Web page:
Movie Review: MANGAL PANDEY (2005)
There have been plenty of movies made around the Independence of India from the British. They mostly tread on the same path of showing us the horrible White men, noble Indian freedom fighters, big showdowns, Brits leave… Indians rejoice. But there was one movie in 2005 that attempted to do something more unconventional about the British occupation of India… MANGAL PANDEY.
Rating: 3 Out Of 5 Stars
MANGAL PANDEY showed us a world where the East India Trading Company is occupying India, strictly to exploit the resources of the region for economic gain. A massive Company, ruling over a part of the world. And unlike other stories, the world in this movie was peaceful. The Indians didn’t feel oppressed, weren’t bitter, but rather worked side by side the British in harmony… almost.
One such Indian was a loyal solder in the Army, Mangal Pandey. He was a regular Indian with patriotic views, but also was dedicated and loyal to his employers. He eventually gains the respect and admiration of Captain Gordon, a British Officer, born and raised in India during the occupation, so he was sympathetic to the Indians’ plight, and always showed them respect and courtesy.loyal and dedicated sepoy…
So the white guy & brown guy are BFF’s, however one lie by the “Company” causes Pandey to unknowingly do something that goes against his religion, which is a massive deal in those days when society was structured around caste and religion. When The Company’s treachery comes to light, Pandey realizes just how much disrespect the Indians are treated with and decides to do something about it. This is where MANGAL PANDEY differs from other films, because it shows us an Occupied India, 100 years prior to its liberation. Imagine a Pre Pre-Independence movie.
Basically, MANGAL PANDEY’s story is about how this one man’s views, and his complete and total rebellion, which might have been premature and rushed at the time, is what causes the nation of India to actually question the British occupation, sowing the seeds of Revolution which eventually liberates the country 100 years after Mangal Pandey’s death.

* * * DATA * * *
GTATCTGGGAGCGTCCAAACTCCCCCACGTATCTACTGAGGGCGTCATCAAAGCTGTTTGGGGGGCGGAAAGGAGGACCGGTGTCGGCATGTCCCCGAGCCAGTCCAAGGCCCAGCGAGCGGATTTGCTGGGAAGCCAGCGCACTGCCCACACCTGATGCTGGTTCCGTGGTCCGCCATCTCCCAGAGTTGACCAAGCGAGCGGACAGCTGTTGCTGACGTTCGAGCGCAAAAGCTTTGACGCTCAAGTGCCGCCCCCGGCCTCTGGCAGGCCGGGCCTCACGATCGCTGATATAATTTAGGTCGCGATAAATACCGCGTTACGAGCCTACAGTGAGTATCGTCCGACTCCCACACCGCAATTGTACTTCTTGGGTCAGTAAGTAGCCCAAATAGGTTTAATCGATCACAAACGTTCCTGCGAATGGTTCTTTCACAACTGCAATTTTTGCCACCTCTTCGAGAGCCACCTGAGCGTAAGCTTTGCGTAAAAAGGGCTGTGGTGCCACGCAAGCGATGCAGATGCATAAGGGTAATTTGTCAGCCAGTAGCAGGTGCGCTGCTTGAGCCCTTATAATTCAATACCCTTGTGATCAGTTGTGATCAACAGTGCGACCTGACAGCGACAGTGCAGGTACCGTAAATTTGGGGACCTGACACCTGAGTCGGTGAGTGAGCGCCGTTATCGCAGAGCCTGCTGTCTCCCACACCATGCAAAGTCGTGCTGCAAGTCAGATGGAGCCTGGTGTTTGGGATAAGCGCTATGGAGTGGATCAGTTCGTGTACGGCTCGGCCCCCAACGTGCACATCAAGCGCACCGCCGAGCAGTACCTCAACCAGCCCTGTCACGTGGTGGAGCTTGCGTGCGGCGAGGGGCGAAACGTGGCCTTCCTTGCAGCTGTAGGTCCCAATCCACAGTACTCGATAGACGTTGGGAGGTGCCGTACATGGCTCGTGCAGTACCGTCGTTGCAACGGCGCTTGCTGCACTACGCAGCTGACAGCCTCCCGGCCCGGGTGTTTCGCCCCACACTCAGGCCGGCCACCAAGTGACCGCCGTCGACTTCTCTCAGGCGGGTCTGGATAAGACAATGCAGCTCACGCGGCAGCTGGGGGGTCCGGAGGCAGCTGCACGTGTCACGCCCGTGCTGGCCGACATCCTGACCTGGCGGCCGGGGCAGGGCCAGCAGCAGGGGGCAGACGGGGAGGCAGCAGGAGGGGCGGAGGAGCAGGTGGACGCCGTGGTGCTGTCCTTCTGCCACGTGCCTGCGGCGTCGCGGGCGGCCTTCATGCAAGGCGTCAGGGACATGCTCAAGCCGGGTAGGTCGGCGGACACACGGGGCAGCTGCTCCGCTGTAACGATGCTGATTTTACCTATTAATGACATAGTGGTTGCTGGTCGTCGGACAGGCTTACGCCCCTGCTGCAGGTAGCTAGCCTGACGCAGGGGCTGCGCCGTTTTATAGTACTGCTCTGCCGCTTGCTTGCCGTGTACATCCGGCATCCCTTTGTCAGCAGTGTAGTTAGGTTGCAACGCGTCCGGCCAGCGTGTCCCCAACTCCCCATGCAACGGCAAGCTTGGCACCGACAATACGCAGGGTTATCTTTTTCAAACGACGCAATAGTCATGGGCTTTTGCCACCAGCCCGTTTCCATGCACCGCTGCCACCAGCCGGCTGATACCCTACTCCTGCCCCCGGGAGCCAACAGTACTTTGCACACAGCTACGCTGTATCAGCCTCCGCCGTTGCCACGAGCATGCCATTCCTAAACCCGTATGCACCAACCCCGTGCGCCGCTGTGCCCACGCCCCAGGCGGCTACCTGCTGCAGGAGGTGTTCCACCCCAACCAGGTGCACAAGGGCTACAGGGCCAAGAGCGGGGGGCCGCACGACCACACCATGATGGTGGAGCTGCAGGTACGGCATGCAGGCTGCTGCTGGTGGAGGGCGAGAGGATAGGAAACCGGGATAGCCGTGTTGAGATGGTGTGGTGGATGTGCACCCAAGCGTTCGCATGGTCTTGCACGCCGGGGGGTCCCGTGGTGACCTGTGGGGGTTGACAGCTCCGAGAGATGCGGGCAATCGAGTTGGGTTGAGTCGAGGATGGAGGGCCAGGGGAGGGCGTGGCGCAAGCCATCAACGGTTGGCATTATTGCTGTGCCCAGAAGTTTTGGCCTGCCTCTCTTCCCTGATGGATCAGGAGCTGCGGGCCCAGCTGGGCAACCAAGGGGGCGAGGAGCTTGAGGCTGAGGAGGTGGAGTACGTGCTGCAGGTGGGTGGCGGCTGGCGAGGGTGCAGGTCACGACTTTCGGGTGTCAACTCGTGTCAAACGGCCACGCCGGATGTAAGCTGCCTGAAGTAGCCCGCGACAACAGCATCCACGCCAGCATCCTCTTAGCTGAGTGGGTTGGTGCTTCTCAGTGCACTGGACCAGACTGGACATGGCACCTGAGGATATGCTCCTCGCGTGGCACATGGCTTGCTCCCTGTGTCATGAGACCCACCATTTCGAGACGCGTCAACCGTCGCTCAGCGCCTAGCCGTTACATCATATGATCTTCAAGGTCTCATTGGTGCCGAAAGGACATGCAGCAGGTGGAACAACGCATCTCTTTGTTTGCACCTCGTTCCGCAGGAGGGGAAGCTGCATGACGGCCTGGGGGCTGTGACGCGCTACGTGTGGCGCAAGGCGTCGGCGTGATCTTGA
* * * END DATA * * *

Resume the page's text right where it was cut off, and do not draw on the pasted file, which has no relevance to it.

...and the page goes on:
It’s a good attempt, and the story was very unique and different, however for some reasons… the Makers did a horrible-ass job. One gripe of mine is that the entire movie seemed to have been geared toward the Indian audiences, without any regard for anyone else, wasting a lot of time and performances that could have otherwise been told in a different way.
Obviously such a movie will have a huge and amazing non-Indian cast and there were some very impressive performances from a lot of non-Indian actors throughout the film. However, their performances are all for naught, considering majority of scenes with extended English speaking dialogues, are all voiced over by the Hindi speaking narrator, explaining what’s happening in the scenes. It’s a complete waste of the performances by the actors.
Another issue with MANGAL PANDEY was the massively long, almost 3-hour, runtime. Most of which is spent with trivial storylines that are crammed in to conform to the Indian formula of filmmaking. There’s a love story angle between Aamir Khan’s Mangal Pandey and Rani Mukjerji’s Heera, which was unnecessary and does nothing to give us any further insight into the character of Pandey. Even Captain Gordon, the British officer who becomes friends with Mangal Pandey is given a love story angle of rescuing and falling in love with an Indian girl… which, again, adds nothing to the story!
The initial concept and idea of MANGAL PANDEY was very new and had massive potential. This is further proven by the effective-ness and impact of the last scene. However, that also gets watered down with 5 minutes of narration afterwards, before the end credits roll.no… this isn’t a spoiler… this is in first 5 mins of the movie…
The entire movie felt like it was made more for instructional and informational purposes while at the same time following typical Bollywood formulas. MANGAL PANDEY is a long, boring, at times uninteresting and unnecessary movie that had the potential to be very unique. However, the typical Bollywood mentality seeps in and destroys any chance it ever had.